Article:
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Humanities - Spring 1

Mountains and earthquakes

 

During the first half term, we will be learning about how mountains are formed, where they are located and how tourism affects mountain regions. We will also discover the impact of earthquakes and how people prepare themselves.

 

Mountains

 

What is a Mountain?

The dictionary defines a mountain as that which is ‘higher and steeper than a hill’.

A mountain is a landform that rises high above the surrounding terrain in a limited area. They are made from rocks and earth.

Generally, mountains are higher than 600 metres. Those less than 600 metres are called hills.

Andes    Image result for mountains ks2

 

Image result for mountains ks2

 

What do Mountains look like?

Mountains usually have steep, sloping sides and sharp or slightly rounded ridges and peaks.

Mountains can be rocky and barren. Some have trees growing on their sides and very high mountains have snow on their peaks.

Some common features of mountains include the following:

  • the summit, or the top of a mountain;
  • the slope, or side of the mountain; and
  • a very steep valley between young mountains, known as a gorge.

 

Where are Mountains found?

Mountains exist on every continent and even beneath our great oceans.

Did you know?

Some of the highest mountains are at the bottom of the sea. Hawaii is at the top of a volcanic mountain in the Pacific Ocean. More than half the mountain is below water.

The largest range of mountains is in the Atlantic Ocean.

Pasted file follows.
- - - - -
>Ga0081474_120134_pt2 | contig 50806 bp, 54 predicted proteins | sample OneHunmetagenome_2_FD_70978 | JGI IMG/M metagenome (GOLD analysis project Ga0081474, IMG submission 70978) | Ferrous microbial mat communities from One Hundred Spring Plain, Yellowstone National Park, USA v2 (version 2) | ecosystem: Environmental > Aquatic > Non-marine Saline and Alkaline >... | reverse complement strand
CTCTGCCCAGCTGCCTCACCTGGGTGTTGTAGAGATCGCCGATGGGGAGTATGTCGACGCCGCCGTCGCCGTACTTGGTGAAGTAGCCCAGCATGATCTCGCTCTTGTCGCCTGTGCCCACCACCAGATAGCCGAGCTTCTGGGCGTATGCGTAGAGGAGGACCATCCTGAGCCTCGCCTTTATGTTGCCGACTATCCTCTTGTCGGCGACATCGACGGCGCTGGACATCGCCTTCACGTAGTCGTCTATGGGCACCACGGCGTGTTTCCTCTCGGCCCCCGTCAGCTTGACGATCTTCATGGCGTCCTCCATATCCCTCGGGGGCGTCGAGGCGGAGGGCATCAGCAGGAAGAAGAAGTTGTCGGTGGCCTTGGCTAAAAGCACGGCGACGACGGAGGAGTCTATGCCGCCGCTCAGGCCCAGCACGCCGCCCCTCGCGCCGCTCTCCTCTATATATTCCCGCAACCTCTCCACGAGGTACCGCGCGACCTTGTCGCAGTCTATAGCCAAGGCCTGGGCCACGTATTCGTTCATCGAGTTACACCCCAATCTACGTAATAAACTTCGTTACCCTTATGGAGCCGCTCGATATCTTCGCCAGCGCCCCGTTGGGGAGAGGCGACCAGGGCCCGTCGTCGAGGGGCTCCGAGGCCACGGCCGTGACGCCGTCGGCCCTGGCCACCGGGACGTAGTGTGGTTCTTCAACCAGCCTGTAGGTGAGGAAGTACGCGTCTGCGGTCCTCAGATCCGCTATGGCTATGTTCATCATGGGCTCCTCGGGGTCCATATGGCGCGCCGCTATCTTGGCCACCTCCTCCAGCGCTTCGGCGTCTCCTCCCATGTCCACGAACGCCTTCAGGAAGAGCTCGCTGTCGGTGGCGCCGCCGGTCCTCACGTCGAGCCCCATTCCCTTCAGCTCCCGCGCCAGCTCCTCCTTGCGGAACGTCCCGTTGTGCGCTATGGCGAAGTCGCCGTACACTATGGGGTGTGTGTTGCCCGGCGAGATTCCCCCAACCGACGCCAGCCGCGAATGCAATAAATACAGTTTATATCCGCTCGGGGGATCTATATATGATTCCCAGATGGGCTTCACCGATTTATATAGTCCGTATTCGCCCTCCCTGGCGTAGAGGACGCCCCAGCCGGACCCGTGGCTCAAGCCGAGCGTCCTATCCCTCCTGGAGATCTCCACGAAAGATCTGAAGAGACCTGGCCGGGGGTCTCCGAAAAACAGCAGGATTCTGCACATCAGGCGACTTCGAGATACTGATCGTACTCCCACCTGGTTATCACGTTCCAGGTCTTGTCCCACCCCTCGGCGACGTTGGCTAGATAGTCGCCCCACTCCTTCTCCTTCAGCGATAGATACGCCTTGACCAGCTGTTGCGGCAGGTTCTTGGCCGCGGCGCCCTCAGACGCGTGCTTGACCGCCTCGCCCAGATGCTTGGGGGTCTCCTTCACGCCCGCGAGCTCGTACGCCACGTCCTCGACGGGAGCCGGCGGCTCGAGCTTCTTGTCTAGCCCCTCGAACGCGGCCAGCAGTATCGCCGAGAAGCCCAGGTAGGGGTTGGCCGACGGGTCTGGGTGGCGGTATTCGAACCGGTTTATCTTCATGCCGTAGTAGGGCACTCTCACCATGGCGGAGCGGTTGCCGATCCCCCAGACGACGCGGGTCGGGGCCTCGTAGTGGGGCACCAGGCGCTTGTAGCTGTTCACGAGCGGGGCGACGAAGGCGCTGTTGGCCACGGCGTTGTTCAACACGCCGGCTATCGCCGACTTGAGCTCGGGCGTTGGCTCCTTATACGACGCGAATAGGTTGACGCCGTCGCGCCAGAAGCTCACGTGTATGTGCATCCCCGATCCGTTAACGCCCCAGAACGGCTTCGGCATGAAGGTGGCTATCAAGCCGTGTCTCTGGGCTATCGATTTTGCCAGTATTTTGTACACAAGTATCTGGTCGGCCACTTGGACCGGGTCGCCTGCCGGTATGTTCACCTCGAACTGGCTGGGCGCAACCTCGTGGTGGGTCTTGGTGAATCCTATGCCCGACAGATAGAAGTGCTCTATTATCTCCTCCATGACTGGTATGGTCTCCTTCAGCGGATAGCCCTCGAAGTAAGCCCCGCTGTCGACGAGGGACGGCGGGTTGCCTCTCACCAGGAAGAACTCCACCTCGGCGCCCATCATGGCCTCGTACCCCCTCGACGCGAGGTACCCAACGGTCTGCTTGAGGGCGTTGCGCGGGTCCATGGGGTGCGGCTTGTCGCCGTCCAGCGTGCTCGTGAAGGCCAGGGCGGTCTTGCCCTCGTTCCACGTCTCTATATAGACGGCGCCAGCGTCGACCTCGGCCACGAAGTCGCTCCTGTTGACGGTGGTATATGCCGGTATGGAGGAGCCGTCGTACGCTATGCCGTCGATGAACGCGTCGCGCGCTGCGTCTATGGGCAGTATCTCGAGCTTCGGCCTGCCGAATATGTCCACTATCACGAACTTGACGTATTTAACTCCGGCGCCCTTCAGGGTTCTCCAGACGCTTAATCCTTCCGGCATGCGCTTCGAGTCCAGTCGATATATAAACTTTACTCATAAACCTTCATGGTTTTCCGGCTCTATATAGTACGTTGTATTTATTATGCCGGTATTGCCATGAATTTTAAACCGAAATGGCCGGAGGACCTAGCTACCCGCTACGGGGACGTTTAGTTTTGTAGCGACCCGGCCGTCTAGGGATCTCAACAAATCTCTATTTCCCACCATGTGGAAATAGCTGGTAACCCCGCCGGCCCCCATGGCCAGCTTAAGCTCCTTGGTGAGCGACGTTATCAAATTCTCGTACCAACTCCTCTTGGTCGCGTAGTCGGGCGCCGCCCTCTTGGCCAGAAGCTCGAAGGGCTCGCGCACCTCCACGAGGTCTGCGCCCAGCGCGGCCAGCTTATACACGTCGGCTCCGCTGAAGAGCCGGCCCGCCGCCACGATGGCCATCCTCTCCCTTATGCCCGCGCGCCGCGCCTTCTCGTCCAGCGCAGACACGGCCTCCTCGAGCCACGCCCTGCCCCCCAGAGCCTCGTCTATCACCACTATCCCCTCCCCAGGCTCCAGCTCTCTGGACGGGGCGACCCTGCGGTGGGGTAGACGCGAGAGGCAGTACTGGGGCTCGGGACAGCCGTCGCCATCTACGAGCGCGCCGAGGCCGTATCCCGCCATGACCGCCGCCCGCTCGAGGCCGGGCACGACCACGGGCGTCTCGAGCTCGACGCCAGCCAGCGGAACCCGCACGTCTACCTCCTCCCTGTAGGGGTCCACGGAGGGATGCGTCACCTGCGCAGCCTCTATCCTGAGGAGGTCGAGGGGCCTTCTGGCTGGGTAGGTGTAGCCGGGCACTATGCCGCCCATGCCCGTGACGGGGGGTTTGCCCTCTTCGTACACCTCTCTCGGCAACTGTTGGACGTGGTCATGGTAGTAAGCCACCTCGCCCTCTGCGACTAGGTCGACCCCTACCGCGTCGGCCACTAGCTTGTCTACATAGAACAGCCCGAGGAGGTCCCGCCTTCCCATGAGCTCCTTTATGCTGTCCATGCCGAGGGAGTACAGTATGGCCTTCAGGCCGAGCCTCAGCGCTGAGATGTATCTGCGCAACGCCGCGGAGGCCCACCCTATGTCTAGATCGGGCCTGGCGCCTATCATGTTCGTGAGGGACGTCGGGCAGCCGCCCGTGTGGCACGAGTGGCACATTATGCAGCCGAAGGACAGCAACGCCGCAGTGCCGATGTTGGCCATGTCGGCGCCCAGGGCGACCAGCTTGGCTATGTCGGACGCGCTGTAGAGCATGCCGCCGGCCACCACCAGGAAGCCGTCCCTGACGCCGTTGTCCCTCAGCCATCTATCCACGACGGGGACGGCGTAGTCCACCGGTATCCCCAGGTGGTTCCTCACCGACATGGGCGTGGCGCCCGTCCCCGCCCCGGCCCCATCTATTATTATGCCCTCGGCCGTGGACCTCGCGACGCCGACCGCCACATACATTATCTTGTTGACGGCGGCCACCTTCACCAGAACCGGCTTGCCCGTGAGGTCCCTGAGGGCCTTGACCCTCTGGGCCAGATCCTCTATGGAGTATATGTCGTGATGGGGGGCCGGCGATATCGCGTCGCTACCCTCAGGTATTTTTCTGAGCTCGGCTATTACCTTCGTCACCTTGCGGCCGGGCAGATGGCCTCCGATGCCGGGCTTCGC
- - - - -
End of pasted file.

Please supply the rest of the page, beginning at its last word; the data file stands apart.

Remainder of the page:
Mountains cover one-fifth of the earth’s land surface, and occur in 75 percent of the world’s countries.

Well known mountain ranges include the Alps, Pyrenees, Himalayas, Rockies and Andes.

 

What is a mountain range?

Mountain ranges are long chains or groups of mountains. Ranges are usually 1,000 or more miles long.

The Rocky Mountains and the Himalayan Mountains are examples of mountain ranges.

 

How many people live on mountains?

Mountains are home to approximately one-tenth of the world’s people

 

Earthquakes

 

 

Although the ground we walk on seems completely solid, the Earth is actually made up of huge pieces of flat rock called tectonic plates. These move very, very slowly, and places where they meet are called faults.

When these plates rub together, the movement forces waves of energy to come to the earth's surface. We feel this on the Earth’s surface as an earthquake. Earthquakes can sometimes be nothing more than small tremors or shakes, but sometimes they can cause damage and devastation.

Earthquakes can make buildings fall down and set off landslides, as well as having many other deadly effects. An earthquake that occurs at the bottom of the sea can push water upwards and create massive waves called tsunamis.

 

    Image result for earthquakes ks2

 

Image result for earthquakes ks2